Microservice Test Isolation with Resource Plugins


We think of microservices on Kubernetes as a collection of workloads which are more often than not stateless. REST and gRPC are the go-to protocols with which these workloads communicate, and Kubernetes Deployments and Argo Rollouts are the go-to workload lifecycle controllers. However, most real scenarios depend on persistent state and there is a large multiverse of associated tools. In practice most microservice testing scenarios are impractical without a clear mechanism for handling state and shared resources.

Signadot Sandboxes provide an efficient mechanism for managing development and testing lifecycles of workloads. They spin up in seconds, synchronise automatically with a reference baseline, and offer various forms of smart routing including context propagation, configuration based routing and integration with Istio. These workloads are typically stateless.

Until recently, they also did not play well with shared resources such as databases and message queues. For example, the figure below considers testing a service A in a sandbox which consumes a message queue Q. With no mechanism to handle the coordination of Q between A and the test version A-test any other service which depends on A will function as though Q simply dropped messages without explanation when in fact these messages were consumed by A-test.

Message Queue Resource Diagram
Testing isolation when using message queues

This post presents Signadot Resource Plugins, a result of several design iterations targeting the problem of efficient and effective isolation for testing microservices in the presence of shared resources.

Sandbox Resources Are Logical, Not Physical

Resource management in the context of sandboxes is quite distinct from general resource management, because sandboxes are ephemeral: they come and go and are often expected to spin up in seconds. The resources tied to sandboxes are thus ephemeral as well. At the same time, the idea of “resources” in this context can refer to almost anything. As a result, we have developed resource management for sandboxes using a system of plugins which abstracts resource management into a few operations for allocating or provisioning resources, making almost no assumptions about the resources themselves.

So resources can be almost anything. Let’s consider the case of working on a microservice M that consumes a database D, but the database is also consumed by many other microservices. In this case, working on a development version of M risks polluting D. Our plugin repository a MariaDB database plugin that could be used to isolate D within the test version of M. However, there are many possible alternatives as to how to achieve this isolation, each with its own tradeoffs.

Perhaps M only writes to one or a few tables in D. In this case, it could make sense to provision those tables as resources rather than the whole database if we are optimising for spin-up time. To consider even more lightweight solutions, if M only modifies information about a single test-user profile in D, we may consider that profile to be the resource allocated for the test version of M.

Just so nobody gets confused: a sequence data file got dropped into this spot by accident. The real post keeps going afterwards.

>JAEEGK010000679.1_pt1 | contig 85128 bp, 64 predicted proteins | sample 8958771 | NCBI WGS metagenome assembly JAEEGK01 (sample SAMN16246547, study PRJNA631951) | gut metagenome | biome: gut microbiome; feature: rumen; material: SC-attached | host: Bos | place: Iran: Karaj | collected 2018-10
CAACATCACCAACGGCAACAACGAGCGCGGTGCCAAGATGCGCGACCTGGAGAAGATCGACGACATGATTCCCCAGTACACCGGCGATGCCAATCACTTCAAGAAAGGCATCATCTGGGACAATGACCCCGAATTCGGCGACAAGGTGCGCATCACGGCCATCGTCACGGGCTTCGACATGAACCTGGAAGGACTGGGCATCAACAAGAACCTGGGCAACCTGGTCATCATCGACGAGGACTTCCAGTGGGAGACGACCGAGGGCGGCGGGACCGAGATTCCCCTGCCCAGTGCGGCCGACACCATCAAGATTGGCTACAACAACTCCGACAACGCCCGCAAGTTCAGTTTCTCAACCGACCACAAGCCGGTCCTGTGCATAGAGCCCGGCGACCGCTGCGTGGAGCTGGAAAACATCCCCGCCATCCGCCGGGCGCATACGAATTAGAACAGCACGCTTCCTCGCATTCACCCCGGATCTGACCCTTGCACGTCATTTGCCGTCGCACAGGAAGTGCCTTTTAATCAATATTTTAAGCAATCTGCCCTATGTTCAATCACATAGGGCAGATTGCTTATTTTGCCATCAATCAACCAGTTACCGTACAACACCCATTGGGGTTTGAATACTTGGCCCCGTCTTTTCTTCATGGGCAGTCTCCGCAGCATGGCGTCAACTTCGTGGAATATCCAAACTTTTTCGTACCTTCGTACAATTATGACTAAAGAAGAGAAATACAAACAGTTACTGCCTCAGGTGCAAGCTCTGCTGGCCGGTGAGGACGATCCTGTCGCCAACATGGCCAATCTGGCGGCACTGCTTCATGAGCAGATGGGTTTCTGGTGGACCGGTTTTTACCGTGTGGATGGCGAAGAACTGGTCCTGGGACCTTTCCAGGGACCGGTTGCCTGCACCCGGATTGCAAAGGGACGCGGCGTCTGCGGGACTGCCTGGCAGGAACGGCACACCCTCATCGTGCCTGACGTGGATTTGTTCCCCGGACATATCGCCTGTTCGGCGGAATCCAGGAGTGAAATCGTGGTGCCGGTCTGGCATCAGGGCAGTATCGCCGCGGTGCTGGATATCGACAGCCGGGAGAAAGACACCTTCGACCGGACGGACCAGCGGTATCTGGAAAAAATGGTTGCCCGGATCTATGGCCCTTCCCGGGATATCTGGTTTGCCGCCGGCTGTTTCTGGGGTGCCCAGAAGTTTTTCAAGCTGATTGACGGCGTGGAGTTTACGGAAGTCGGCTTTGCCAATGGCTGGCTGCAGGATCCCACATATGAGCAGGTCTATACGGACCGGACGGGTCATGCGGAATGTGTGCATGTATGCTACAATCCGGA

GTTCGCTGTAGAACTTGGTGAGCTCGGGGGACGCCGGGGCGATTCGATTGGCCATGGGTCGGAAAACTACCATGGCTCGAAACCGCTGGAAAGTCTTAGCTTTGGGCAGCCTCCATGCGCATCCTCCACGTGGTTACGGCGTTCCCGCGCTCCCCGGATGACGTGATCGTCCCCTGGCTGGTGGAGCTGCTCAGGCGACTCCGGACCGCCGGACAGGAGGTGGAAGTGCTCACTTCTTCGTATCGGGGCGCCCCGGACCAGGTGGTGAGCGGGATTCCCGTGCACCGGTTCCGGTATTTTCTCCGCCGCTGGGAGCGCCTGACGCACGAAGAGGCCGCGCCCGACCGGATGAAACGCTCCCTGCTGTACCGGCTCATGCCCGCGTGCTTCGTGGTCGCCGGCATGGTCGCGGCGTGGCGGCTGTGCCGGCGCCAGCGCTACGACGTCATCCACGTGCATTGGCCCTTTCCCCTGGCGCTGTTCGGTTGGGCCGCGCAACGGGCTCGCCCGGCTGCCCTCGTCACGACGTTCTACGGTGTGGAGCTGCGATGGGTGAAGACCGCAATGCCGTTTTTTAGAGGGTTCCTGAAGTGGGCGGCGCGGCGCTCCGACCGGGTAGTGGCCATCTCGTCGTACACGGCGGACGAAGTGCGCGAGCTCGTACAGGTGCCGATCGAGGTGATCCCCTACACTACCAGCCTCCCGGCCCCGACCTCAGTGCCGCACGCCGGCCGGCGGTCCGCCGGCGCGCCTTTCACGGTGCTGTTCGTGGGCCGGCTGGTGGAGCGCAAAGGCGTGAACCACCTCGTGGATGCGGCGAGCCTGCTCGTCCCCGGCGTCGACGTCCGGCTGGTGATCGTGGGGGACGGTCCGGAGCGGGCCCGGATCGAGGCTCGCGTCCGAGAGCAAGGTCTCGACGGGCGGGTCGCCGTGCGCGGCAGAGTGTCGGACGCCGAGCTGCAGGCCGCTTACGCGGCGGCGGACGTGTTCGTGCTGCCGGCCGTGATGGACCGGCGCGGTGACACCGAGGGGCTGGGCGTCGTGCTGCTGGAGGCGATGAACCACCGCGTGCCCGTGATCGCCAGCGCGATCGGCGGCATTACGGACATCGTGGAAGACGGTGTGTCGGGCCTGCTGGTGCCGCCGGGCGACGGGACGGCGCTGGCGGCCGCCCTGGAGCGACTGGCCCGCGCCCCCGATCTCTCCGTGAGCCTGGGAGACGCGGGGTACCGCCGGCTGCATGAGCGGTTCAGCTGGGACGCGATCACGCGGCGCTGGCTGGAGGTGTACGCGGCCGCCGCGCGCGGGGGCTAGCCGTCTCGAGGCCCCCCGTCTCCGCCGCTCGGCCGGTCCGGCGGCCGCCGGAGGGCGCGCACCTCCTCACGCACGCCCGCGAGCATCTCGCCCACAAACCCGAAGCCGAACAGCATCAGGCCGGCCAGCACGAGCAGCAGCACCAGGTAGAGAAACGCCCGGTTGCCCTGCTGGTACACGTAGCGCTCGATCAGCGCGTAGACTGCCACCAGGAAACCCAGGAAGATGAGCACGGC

Signadot resources can provide this, as well as many other alternatives, because the plugin system and associated operator support considers resources as logical rather than physical entities.

How Resource Plugins Work

Resource Plugins are fundamentally tied to Signadot Sandboxes. They provide a logical abstraction of an external entity which needs to be made available to a sandbox for its workloads to run. Here, we provide a breakdown of how we make this abstraction concrete.

Lifecycle Management

Developer’s perspective

From a developer’s perspective, resource lifecycle management is dead simple. A request to create a sandbox includes a list of resources:


Each resource has a name, a plugin, and some key-value parameters to send to the plugin. The plugin value is a name of a resource plugin installed on the cluster. With such declarations in place, the resources will be available to the sandbox when it is running. From a developer’s perspective that’s all there is to it.


The Signadot operator defines and coordinates several CRDs in order to supply this functionality for the developer. It ensures that

  • The sandbox workloads do not spin up until the resources have been provisioned.
  • No resource is ever consumed by the sandbox once it has been de-provisioned.
  • The resource plugin’s interface is executed with the parameters supplied in the sandbox creation request.
  • The output of the resource plugin is securely made available to all workloads in the sandbox via Secrets.

Plugin CRDs

The Plugin CRD describes the resource plugin, giving it a name and a specification for executing an image: